Barnes, Myra Edwards.Linguistics and Languages in Science Fiction-Fantasy. Ayer Co Pub, 1975.
This book is a reprint of the author’s 1971 PhD dissertation.
One of the primary purposes of this study is to “test the hypothetical speakability or linguistic verisimilitude of the created languages” (Abstract) in science fiction and fantasy. While Meyers lists many bad examples in his book, Barnes only includes good examples hers, probably because, after tracing the development of linguistic realism in fiction, she is aware that “complete linguistic realism is impossible” (p 27). Some of the created languages serve to convey critical messages of the stories, such as Newspeak in 1984 and the five languages in The Languages of Pao. In such works, literary criticism cannot avoid discussing the linguistic elements. Other works, such as “Wheels of If”, can be understood and even enjoyed without appreciating the linguistics in them. But, as Barnes argues, linguistics adds power to both the works’ message and their literary style. Just like many other authors, Barnes is apparently also a fan of The Lord of the Ring, and she sets this trilogy as an example where the reader can simply derive pleasure out of the “linguistic games and puzzles that are available in science fiction literature” (p 173).
Barnes contrasts the constructed languages in utopias with those in dystopias: the former are clear, convenient and thus often dull, and the latter are usually thought-controlling, allowing the speakers neither to think nor utter contrary opinions (p 151). The concept of “thought-controlling languages” is based on the Sapir-Whorf Hypothesis, which is also called linguistic relativity theory. Barnes introduces a refined version of this hypothesis proposed by Hockett:
…throughout history and its centuries of cultural changes, people have struggled against their inherited linguistic limitations, and when conditions have changed among a people, ‘speech habits were revised to accommodate those changes…the causality is in all probability from philosophy of life to language, rather than vice versa.’ (145)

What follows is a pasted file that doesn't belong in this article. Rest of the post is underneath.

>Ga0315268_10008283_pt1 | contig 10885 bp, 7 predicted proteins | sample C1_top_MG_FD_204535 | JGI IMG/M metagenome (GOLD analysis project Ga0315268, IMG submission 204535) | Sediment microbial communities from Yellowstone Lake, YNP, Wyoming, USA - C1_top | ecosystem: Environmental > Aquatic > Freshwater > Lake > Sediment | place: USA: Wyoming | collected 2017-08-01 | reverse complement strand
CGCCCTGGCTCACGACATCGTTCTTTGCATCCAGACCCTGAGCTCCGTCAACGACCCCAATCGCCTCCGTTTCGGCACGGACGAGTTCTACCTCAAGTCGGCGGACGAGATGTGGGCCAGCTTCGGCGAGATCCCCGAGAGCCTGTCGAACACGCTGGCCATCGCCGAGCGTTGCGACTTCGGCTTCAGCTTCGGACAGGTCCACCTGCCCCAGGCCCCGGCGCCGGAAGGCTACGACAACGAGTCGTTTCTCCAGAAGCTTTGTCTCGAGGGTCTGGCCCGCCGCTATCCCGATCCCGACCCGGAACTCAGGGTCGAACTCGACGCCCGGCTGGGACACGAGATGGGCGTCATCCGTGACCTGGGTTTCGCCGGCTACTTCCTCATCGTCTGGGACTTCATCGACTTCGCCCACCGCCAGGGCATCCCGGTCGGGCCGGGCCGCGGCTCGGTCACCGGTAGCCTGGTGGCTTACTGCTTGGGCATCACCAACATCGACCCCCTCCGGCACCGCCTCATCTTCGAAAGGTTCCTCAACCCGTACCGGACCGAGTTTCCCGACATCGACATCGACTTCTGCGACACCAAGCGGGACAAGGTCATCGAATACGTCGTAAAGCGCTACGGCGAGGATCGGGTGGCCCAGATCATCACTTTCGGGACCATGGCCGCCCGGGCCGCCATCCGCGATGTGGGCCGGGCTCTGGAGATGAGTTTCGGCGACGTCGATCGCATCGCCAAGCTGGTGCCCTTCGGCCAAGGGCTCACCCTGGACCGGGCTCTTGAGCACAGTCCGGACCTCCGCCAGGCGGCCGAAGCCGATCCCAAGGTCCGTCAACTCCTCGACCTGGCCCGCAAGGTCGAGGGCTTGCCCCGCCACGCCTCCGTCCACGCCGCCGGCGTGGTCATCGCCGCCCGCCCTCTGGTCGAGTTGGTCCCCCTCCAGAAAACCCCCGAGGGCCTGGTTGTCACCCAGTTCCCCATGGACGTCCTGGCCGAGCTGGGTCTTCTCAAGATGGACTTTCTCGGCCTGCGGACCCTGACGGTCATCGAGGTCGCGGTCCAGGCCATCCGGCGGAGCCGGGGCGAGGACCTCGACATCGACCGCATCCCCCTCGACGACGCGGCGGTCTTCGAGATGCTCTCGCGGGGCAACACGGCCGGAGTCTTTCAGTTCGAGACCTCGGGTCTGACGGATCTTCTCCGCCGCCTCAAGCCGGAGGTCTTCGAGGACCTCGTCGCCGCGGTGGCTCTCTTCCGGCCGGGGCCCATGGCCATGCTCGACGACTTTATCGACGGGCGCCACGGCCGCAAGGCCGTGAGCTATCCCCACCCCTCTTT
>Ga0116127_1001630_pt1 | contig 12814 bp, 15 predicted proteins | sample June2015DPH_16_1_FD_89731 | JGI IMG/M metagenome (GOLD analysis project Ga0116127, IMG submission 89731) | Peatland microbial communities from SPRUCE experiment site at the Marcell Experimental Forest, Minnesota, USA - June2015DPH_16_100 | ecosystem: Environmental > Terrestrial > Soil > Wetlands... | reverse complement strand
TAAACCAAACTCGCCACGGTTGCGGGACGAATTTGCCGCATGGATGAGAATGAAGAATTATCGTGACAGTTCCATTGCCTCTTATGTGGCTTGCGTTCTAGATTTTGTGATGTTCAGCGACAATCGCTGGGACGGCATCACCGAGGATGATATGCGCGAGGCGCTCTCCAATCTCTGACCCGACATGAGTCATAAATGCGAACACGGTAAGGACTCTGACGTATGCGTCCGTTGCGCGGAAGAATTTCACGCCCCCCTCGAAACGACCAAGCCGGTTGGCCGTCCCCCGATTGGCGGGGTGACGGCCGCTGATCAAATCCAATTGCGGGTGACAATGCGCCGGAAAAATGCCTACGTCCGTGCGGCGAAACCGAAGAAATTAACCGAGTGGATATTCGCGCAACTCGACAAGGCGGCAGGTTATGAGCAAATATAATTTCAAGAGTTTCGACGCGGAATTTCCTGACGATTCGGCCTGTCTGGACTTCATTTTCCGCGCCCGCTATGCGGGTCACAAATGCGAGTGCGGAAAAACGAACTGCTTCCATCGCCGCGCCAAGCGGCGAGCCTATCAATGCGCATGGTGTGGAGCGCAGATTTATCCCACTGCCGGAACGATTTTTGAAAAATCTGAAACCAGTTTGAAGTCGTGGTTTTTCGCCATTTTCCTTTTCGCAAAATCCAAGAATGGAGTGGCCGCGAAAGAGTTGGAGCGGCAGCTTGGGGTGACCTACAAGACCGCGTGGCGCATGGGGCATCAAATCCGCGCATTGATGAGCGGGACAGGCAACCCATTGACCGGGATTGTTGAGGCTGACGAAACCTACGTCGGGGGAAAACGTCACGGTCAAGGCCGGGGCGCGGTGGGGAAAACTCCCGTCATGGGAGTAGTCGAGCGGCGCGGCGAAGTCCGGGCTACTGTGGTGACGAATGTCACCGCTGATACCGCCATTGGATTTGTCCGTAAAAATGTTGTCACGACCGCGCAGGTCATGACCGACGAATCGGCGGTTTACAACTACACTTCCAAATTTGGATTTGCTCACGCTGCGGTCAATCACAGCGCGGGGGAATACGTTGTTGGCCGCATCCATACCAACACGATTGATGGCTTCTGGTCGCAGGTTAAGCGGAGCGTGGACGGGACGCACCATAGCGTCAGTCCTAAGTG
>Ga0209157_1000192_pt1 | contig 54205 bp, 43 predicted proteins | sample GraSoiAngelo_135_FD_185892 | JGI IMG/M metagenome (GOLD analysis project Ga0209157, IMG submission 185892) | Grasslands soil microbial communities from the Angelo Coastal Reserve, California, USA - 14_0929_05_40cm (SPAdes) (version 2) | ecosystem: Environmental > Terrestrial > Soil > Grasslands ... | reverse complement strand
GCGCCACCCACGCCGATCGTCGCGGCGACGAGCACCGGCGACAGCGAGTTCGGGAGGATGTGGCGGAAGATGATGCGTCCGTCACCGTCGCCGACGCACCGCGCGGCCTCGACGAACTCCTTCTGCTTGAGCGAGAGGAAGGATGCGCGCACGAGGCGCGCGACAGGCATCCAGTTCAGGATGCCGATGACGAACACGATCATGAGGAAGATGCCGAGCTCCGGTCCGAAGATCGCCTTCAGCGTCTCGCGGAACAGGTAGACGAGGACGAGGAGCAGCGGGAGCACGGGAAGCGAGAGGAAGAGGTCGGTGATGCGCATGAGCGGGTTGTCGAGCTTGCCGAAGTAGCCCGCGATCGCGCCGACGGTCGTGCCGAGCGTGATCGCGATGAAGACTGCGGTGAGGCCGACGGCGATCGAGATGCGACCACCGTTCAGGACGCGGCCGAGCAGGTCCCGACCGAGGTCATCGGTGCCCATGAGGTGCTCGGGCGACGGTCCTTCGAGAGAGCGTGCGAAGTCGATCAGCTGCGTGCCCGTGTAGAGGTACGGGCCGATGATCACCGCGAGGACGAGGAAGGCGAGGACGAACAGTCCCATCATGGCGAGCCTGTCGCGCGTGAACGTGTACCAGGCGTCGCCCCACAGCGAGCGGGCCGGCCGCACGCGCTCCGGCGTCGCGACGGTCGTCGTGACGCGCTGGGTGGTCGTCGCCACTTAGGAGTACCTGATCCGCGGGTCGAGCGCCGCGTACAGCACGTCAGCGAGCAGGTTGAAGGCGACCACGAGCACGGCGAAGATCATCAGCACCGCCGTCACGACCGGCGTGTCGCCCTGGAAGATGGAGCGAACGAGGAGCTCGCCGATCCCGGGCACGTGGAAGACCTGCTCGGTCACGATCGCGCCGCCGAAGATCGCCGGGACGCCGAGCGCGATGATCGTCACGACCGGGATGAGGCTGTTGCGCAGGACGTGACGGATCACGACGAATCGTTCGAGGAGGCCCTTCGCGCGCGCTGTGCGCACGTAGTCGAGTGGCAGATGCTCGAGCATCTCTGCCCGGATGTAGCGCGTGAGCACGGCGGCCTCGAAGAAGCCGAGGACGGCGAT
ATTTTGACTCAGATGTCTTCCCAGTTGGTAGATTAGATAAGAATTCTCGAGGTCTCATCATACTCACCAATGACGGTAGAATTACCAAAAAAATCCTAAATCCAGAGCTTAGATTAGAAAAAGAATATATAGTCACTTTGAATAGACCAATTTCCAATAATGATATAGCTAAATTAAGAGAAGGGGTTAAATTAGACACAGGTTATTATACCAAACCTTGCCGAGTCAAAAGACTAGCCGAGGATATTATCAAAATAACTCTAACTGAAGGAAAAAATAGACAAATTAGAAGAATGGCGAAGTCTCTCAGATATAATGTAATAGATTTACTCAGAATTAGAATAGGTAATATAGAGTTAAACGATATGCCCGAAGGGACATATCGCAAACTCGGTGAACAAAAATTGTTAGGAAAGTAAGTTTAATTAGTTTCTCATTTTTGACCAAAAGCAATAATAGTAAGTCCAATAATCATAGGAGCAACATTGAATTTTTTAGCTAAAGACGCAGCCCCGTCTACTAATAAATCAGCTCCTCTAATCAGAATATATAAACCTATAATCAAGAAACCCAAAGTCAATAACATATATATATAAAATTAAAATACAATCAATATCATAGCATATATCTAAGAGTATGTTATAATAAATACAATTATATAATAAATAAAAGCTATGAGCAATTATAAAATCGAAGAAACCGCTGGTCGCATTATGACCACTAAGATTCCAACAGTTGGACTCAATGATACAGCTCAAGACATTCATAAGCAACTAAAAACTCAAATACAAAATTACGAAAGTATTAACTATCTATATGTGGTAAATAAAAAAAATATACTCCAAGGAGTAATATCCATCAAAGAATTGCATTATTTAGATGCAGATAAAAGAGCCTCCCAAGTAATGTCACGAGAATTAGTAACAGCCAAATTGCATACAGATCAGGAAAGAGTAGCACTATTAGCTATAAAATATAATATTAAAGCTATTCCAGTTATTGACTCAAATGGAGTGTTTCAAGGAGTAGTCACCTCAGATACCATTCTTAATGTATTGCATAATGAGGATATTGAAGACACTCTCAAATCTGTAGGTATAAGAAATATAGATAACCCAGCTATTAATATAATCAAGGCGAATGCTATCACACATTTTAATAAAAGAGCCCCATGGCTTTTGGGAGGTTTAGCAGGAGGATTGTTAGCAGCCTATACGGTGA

This argument is one of the many in this “chicken-and-egg discussion”. As Barnes observes, sf writers usually ignore the “origin problem”, simply begin with either the chicken or the egg, and treat them as affecting each other ad infinitum.
Thoughts and questions
In addition to the three ways in which linguistics can add to sf and literary analysis, Barnes also seems to imply that fictitious languages and cultures can be research materials for linguistics and anthropology:
If a linguist should take the time to analyze a single sentence from an imaginary language, placed in an obscure corner of an appendix attached to a book clearly labeled as a “fairy tale”, and, surprisingly, he should discover that the author has carefully and skillfully made the sentence as linguistically authentic as possible, then it seems that the result should have some value. As a tool in literary criticism, it should help to evaluate the merit of both the book and the author. In descriptive linguistics, it is another unique grammatical system whose analysis adds to the present store of knowledge about language and languages. As an ethnological factor, even though, fictitious, it helps to analyze the cultural traits of the fictitious society… (113)
I’ve been taught since high school that fictitious examples can’t be used to back up your argument in writing, so my first reaction to the above passage was frowning. But is it possible that fictitious languages and cultures do have speculative and even predictive value, like some of the fictitious technology?
Creating such “unreal estate” often taxes the ingenuity of authors in keeping ahead of modern scientific knowledge. The New World was mysterious to Elizabethans, and H.G. Wells viewed Australia in the same way that the early twentieth century viewed Mars. Today, even Mars has lost its fascination to such an extent that authors must move beyond the bounds of Earth and into other galaxies and other periods of time in order to create a unique environment. (9)
Does that imply that sf works, to some extent, have a “shelf life”? When Australia is no longer mysterious or alien, when humans have landed on the moon and found it to be just a barren and lifeless satellite, when robots, the internet and all kinds of smart devices become part of ordinary people’s life, do we still want to read H.G. Wells, Jules Verne and some early cyberpunk? Some of the technologies the early works described turns out to be impossible, while some others have already been realized. Does that undermine their power as the speculative art? Or does that make them even more attractive, since they allow the reader to look into the future through the eyes of their ancestors/predecessors?